2017


Leading up to the 2017 Arnold Classic, it was clear that Kai Greene had either retired from competition or had no intentions of competing any time soon. That left the door wide open for Cedric McMillan to finally score the big title at last. But standing in his way was the 25-year-old big old country boy, 275-pound Dallas McCarver. In the end, Cedric’s classic, aesthetically pleasing shape and graceful posing presentation triumphed. Meanwhile, the 212 division saw a tooth-and-nail battle between veteran David Henry, with full, round muscles and granite conditioning, and Kuwait’s 212 superstar, Ahmad Ashkanani. Going into the finals, it was unclear who would take it, but the judges gave Ashkanani, proudly representing his nation and Oxygen Gym, the nod. Meanwhile, Cedric won over legions of new fans with his moving and inclusive victory speech, setting the stage for his title defense in 2018.







2018


Dexter Jackson already held the all-time record of five Arnold Classic wins, and it seemed as if he was poised to smash the record once more and make it an even half dozen. Defending 2017 champ Cedric McMillan wasn’t going to lay down and let The Blade take his title, and massive Roelly Winklaar was also hungry for his first Arnold win. But the real threat to Dexter turned out to be former 212 competitor William “The Conqueror” Bonac, who had solidified his A-list status six months before with a third place behind Phil Heath and Big Ramy. Bonac had many of the rare qualities that had help make Dexter so tough to beat over the years: round muscle bellies, astonishing muscle density and detail, and razor-sharp cuts. In a close call, Bonac scored the big win. In what would eventually be known as the fifth and final iteration of the 212 division here in Columbus, the anticipated battle for the title between 212 legends Jose Raymond and David Henry never materialized, as both were a touch off their best. That left the door wide open for Kamal El-Gargni to surprise us all. Originally from Libya, the 46-year-old had won every major international amateur title possible, some several times. In his first appearance as an IFBB Pro League Pro, few outside of the UK thought he stood any chance at victory. But his package of shape, density, condition, and masterful posing presentation put him in the winner’s spot. Finally, this was the first year Classic Physique was introduced. Just as Flex Lewis had done at the Arnold’s first 212 show in 2014, reigning Classic Physique Olympia champion Breon Ansley decided to be the first man to claim the Arnold Classic title in his division. Most of us assumed heading into the show that this would be an easy payday for Ansley, but no one expected an improved Arash Rahbar to push him to the brink. Arash was thicker and equally conditioned. In the end, Breon’s overall shape and superior muscle detail carried him.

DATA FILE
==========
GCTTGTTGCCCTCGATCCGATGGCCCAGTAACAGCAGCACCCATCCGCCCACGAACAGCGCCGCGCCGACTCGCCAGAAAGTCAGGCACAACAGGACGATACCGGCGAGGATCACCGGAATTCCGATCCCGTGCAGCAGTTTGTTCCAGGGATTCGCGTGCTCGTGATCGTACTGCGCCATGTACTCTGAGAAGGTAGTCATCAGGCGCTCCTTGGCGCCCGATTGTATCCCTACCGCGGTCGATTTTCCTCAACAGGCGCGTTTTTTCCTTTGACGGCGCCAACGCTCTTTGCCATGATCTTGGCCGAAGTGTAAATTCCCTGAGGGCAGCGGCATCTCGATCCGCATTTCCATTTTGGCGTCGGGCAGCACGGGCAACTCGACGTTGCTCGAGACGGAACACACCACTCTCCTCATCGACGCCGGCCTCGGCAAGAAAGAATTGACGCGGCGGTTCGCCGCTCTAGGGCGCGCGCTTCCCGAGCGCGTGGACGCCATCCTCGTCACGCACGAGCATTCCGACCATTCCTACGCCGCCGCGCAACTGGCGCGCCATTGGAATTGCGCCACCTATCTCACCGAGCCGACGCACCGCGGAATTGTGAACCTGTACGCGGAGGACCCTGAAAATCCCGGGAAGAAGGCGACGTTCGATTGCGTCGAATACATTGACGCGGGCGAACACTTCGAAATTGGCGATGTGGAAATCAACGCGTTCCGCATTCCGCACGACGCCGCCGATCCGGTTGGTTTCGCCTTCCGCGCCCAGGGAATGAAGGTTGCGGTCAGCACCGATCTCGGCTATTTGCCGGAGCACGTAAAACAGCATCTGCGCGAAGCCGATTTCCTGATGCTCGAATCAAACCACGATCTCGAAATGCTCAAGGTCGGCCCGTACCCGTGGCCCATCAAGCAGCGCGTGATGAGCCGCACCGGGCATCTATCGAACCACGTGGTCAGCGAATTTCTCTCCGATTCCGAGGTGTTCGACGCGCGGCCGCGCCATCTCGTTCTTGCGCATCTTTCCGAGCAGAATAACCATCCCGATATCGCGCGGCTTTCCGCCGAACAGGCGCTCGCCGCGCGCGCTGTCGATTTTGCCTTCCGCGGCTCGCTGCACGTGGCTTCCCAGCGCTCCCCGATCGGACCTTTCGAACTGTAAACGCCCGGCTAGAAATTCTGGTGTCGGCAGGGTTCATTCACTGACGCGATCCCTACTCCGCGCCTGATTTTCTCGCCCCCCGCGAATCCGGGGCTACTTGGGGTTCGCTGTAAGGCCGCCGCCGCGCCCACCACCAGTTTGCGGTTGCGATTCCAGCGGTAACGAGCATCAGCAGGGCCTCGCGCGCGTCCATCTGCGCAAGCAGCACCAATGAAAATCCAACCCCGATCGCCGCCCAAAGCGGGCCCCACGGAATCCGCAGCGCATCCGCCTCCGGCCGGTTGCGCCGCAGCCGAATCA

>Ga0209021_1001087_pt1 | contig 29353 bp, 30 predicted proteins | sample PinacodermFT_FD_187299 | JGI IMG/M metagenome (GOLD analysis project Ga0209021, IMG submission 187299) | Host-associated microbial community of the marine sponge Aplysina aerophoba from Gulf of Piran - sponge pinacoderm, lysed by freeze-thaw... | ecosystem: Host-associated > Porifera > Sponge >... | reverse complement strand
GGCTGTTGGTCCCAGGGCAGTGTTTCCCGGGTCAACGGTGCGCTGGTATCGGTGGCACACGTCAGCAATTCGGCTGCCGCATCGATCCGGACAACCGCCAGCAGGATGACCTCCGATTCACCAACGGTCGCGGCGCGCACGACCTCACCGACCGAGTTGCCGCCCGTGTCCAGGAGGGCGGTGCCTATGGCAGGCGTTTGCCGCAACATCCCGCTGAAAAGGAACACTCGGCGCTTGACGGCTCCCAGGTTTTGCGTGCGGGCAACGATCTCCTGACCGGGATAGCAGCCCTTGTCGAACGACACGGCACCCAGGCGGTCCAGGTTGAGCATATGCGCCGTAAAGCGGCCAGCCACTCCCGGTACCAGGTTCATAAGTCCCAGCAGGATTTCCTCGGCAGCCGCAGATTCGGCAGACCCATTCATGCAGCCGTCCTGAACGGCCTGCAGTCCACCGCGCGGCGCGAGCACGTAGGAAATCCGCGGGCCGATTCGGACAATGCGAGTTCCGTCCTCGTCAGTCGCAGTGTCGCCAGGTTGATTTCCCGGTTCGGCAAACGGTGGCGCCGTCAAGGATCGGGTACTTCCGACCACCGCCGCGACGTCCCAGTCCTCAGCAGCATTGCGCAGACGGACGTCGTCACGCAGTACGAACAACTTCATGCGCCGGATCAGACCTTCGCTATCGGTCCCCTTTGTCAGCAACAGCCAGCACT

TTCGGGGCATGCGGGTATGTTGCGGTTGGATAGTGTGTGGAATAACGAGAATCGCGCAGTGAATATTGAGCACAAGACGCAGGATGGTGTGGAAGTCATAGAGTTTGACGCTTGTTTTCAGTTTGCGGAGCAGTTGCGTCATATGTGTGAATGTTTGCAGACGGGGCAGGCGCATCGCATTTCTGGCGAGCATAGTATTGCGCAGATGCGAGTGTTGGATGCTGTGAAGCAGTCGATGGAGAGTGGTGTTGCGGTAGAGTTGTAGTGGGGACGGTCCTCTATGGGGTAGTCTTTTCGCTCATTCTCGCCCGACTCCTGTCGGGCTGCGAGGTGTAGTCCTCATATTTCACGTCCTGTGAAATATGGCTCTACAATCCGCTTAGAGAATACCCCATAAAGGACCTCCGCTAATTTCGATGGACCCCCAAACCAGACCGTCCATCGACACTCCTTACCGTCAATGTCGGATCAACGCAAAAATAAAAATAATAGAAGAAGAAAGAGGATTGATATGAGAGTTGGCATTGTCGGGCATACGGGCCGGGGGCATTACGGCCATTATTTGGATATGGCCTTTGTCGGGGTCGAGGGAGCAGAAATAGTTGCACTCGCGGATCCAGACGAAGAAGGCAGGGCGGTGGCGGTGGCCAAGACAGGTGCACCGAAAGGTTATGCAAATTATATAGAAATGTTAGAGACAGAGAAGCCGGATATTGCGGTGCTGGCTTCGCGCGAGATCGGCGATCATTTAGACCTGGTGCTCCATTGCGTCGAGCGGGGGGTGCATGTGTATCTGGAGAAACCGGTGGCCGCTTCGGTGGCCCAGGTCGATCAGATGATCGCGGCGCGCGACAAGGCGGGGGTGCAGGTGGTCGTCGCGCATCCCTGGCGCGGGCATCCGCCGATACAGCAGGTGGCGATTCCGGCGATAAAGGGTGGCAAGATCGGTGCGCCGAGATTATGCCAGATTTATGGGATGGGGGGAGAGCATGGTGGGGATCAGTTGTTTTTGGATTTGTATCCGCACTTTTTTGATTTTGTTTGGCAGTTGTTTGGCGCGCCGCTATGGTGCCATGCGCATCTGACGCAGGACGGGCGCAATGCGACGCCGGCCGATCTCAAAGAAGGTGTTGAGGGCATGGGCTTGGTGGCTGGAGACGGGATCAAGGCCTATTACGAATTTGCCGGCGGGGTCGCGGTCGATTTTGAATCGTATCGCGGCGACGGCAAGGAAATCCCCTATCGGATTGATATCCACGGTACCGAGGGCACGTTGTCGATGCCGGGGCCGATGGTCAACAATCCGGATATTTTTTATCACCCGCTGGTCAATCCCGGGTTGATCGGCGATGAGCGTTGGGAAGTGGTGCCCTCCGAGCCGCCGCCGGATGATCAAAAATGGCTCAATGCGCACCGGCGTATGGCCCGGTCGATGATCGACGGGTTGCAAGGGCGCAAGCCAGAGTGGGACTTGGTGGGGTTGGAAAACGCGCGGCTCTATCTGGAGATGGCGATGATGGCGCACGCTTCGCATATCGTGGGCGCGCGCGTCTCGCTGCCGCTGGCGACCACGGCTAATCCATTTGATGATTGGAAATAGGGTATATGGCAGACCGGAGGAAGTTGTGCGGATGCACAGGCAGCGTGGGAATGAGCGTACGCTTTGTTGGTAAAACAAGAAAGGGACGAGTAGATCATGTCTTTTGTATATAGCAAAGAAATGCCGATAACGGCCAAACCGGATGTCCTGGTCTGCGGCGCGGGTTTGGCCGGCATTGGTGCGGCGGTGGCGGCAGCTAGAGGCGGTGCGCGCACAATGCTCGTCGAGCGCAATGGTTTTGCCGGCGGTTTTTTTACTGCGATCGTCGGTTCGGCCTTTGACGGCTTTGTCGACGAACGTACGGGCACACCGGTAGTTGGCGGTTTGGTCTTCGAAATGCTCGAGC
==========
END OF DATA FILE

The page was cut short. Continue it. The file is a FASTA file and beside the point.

2019


It’s often been said that the Arnold Classic can be a foreshadow of the Mr. Olympia contest to come later in the year. Never has this been truer than in 2019, when defending champ William Bonac was edged out by a rounder, fuller, and shredded Brandon Curry, a similar scenario that would play out again in Las Vegas when Curry won the Mr. Olympia title. This contest was also where we all witnessed the full potential of the UK’s Luke Sandoe for the first time. The massive Brit had shown glimpses at several shows before, but here we saw him with the sharp conditioning that finally brought out the impressive package of size, shape, and complete development we all knew he had. Cedric and Roelly rounded out the top five. Meanwhile, the battle for the Classic Physique title at this year’s event probably changed the course of how the developing division would be judged moving forward. Two men who both train at Bev and Steve’s Powerhouse Gym in New York, Steve Laureus and George “Da Bull” Peterson, went head to head in a battle too close to call. Laureus displayed a far more aesthetically pleasing shape and structure, ideals which ostensibly carry more weight in the Classic division, while Peterson was thicker and had tighter condition. In the end, George got the win, sparking a debate that many feel led to a shift in judging standards that resulted in Chris Bumstead claiming that division’s title at the Olympia.







2020


I had been attending this event since 1995, and this was by far the most bizarre iteration thanks...